God is with us_A response to recent events in Uganda and Nigeria

By | April 3, 2014

Psalm 18: 16-19

16 He reached down from on high and took hold of me;

he drew me out of deep waters.

17 He rescued me from my powerful enemy,

from my foes, who were too strong for me.

18 They confronted me in the day of my disaster,

but the Lord was my support.

19 He brought me out into a spacious place;

he rescued me because he delighted in me.

 

To my LGBT sisters and brothers,

God is with us. God cries out in suffering with His/Her LGBT children when they are oppressed in God’s name.

As Psalm 18 above says: my enemies ‘confronted me in the day of my disaster, but the Lord was my support. He brought me out into a spacious place; he rescued me because he delighted in me.’

I believe that that is a prophetic word for LGBT people throughout Africa.  God delights in us and will rescue us, especially those of us who find ourselves in contexts where our hearts, minds and lives are in ever-present danger.

I am writing this because I feel so strongly that something must be done, and yet I don’t know what to do. I am writing this out of my own Christian faith, while fully recognising that there are many of you who do not share it, who espouse other faiths or none at all.  A Facebook friend of mine has taken to adding a tagline to many of her posts in recent weeks calling on Christians to denounce those who share their faith but are complicit in bigotry and so that is partly what I am doing.

Recent events in Uganda and Nigeria have made so many of us so sad, so angry and so scared.

I am very lucky to live in South Africa, where our constitution protects my rights, but I think there but for the grace of God go I.

I speak out of my life, my own particular condition: I am 45, a white female South African. I am lesbian, married. My wife is Ugandan. We have a seven year old daughter.  We are richly blessed.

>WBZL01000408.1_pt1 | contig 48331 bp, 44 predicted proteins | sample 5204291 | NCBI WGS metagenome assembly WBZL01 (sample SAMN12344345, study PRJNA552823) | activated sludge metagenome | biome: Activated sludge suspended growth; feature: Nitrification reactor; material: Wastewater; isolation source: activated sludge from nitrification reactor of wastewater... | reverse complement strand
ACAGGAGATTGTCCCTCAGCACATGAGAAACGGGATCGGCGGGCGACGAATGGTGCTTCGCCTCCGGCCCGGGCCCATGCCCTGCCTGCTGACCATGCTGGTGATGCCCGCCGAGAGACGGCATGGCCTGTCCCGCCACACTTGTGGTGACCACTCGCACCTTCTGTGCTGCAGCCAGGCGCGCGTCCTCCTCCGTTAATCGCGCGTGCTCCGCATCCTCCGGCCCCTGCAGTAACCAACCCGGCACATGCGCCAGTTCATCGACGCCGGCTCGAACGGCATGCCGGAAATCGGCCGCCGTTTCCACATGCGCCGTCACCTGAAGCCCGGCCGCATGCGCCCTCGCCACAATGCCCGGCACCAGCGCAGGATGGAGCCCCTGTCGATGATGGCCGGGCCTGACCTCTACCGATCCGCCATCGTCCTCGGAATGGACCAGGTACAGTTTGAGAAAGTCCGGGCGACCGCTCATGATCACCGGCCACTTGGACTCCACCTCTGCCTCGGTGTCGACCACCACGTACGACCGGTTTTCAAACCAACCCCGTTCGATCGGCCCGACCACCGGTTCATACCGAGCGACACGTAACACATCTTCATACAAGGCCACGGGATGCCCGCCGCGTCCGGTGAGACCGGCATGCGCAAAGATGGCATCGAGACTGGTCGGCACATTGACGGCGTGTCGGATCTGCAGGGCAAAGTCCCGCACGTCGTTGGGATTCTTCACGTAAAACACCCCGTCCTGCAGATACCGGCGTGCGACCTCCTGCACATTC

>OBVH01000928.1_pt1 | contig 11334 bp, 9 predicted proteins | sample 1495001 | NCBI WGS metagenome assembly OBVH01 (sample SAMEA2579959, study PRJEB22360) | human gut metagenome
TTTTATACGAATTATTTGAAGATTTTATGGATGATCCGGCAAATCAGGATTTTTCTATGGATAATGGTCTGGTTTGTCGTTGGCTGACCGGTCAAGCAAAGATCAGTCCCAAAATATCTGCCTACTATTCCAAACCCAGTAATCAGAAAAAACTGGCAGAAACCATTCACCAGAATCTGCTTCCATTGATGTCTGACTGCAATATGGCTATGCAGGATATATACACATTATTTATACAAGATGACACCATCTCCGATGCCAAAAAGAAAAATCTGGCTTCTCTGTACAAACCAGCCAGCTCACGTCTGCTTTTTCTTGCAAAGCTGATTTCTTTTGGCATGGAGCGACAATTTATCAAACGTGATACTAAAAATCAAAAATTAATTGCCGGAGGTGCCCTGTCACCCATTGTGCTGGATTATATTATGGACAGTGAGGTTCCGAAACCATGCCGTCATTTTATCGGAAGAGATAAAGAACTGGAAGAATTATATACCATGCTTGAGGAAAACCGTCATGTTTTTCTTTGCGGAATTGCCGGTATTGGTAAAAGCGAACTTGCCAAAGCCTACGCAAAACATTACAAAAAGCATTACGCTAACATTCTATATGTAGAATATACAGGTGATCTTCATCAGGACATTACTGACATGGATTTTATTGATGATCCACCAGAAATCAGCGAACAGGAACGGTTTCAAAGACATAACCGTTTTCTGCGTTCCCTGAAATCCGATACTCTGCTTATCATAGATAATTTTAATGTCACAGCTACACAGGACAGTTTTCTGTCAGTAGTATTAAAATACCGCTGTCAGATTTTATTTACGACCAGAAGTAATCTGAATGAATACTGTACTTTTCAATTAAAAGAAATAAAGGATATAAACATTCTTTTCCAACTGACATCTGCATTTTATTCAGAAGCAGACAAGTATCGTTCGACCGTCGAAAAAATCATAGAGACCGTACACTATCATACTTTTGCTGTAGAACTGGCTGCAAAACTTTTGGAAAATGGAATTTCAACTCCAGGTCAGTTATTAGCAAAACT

These laws in Uganda and Nigeria are supposed to be an expression of morality, and to a large degree of a Christian morality.  Melina Platas Izama, in an article in The Washington Post[1] has pointed out that it is easier to sell yourself as a moral leader than as an effective, honest, fair one, especially in contexts where there is corruption, and lack of service delivery.

I think that this is a false morality – a morality designed to be performed for the gaze of the citizens of those countries, but without solid foundation in the internal convictions of the individuals responsible for the bills.

These laws make us question our worthiness as human beings. If whole societies can look at LGBT people and see them as evil and depraved then where does that leave us?  It is terrifying to know that there are whole groups of people out there who would look at me and think that this person is worth less, because I am lesbian. More than that it is terrifying to imagine living in a place in which those people would have the power of the state behind them.

For me, my faith is a key part of who I am.  My relationship with God is fundamental to how I operate in the world, and I am very very sure that God loves me and created me as I am. I know for sure that God wants me to be who and where I am, and also that S/He brought my wife and our daughter into my life.  I know that the happiness I experience in my family is a good gift of God, and that it is a gift that God wants me to share with the world.

I am studying theology because I want to be a priest, and even though I know that the church to which I belong will not now, or any time soon, allow me to be ordained (only celibate LGBT people are eligible for ordination), I still know that this is where God wants me to be and that I am doing what God wants me to do.  It may be that I am just supposed to keep on being present, to keep on being faithful, so that people cannot avoid noticing that there are rules that exclude people like me.  If that’s the case, that is ok, because all that matters to me is that I should be doing what God wants me to be doing.